Epp starts the book by talking about textual criticism, the means by which scholars look at the oldest texts we have and study their language and variations, and the problems such criticism poses for exegetical certainty. For example, everyone here is familiar with 1 Corinthians 14:34-35:
34 the women should be quiet during the meeting. They are not allowed to talk. Instead, they need to get under control, just as the Law says. 35 If they want to learn something, they should ask their husbands at home. It is disgraceful for a woman to talk during the meeting.
Pretty clear, right? But let’s zoom out a little and see what we find when we include it in context:
31 You can all prophesy one at a time so that everyone can learn and be encouraged. 32 The spirits of prophets are under the control of the prophets. 33 God isn’t a God of disorder but of peace.
(Like in all the churches of God’s people, 34 the women should be quiet during the meeting. They are not allowed to talk. Instead, they need to get under control, just as the Law says. 35 If they want to learn something, they should ask their husbands at home. It is disgraceful for a woman to talk during the meeting. 36 Did the word of God originate with you? Has it come only to you?)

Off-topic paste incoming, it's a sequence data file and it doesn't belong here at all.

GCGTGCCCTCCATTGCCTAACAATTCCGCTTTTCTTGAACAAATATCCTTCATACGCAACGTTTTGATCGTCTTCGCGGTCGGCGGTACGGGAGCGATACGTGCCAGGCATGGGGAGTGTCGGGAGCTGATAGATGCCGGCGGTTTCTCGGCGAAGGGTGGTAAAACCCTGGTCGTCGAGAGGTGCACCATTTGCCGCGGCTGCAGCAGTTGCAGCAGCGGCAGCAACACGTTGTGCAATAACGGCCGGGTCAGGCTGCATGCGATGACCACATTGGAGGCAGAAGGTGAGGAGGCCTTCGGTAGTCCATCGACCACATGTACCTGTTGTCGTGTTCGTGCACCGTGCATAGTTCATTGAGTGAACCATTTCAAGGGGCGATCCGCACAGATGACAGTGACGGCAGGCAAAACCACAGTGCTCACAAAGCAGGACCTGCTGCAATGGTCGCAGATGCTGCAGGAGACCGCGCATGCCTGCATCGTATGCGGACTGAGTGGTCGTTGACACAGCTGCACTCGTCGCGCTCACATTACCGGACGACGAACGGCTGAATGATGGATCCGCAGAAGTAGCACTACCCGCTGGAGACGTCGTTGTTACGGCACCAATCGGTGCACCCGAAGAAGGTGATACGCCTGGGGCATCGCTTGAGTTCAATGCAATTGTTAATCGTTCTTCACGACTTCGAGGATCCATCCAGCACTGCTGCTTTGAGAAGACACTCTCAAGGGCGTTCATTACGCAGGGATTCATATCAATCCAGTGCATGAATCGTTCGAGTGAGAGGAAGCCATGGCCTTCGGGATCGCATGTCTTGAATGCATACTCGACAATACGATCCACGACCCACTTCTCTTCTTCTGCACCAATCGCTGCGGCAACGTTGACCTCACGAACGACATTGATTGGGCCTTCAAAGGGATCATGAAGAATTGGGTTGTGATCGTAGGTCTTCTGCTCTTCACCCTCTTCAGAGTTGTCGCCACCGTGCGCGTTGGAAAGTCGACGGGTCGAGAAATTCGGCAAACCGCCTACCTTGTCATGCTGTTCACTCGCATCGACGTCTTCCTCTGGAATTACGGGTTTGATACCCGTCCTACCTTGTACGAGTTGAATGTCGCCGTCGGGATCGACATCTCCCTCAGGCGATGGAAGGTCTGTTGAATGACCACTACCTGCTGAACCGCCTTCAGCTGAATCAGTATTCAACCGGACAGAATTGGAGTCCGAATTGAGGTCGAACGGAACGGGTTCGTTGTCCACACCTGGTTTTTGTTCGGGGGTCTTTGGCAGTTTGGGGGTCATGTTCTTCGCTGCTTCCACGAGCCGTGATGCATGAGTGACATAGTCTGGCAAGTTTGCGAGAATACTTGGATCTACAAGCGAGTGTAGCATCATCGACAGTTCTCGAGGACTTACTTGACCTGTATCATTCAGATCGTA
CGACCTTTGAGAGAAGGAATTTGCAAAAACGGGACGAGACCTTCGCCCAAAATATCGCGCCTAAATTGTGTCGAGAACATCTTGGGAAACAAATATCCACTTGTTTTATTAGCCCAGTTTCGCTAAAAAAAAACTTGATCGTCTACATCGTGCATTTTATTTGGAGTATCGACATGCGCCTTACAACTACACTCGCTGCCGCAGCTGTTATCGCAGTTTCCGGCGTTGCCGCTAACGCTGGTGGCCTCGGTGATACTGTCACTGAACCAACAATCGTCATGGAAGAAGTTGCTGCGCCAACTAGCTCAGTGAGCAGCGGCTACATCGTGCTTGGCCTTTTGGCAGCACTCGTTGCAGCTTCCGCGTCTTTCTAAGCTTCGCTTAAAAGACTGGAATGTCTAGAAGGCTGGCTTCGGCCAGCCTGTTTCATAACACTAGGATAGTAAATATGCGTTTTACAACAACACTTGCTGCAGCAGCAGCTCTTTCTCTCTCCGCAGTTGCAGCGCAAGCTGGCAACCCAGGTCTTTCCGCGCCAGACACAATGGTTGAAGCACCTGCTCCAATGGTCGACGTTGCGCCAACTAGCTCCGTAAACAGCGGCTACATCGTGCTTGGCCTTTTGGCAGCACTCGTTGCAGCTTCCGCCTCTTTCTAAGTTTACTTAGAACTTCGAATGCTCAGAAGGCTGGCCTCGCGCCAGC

37 If anyone thinks that they are prophets or “spiritual people,” then let them recognize that what I’m writing to you is the Lord’s command. 38 If someone doesn’t recognize this, they aren’t recognized. 39 So then, brothers and sisters, use your ambition to try to get the gift of prophecy, but don’t prevent speaking in tongues. 40 Everything should be done with dignity and in proper order.
The parentheses, which Epp includes in his treatment of these paragraphs, kind of give it away: One of these paragraphs is not like the other two. You could read from verse 33a to verse 37 without any trouble, as if verses 33b-36 didn’t exist. That’s interesting enough, but by itself doesn’t prove that verses 33b-35 or 36 are later additions to the text.
But Epp goes on to point out that not every text of 1 Corinthians place verses 34-35 between 33 and 36; some place it after verse 40. So this text is a little more mobile than your typical Pauline text. Also, though every text of 1 Corinthians 14 we have includes this passage, at least two of our earliest versions (Codex Fuldensis, dated to 547, and Codex Vaticanus, dated to the 300s) include scribal notations also found with such passages as John’s story of the woman caught in adultery, a well known case of textual variation. As Epp puts it:
This combination of literary analysis and text-critical assessment has moved a sizable group of scholars to view the passage on “silent women” as a later intrusion into 1 Corinthians and most likely one never written by Paul. (19)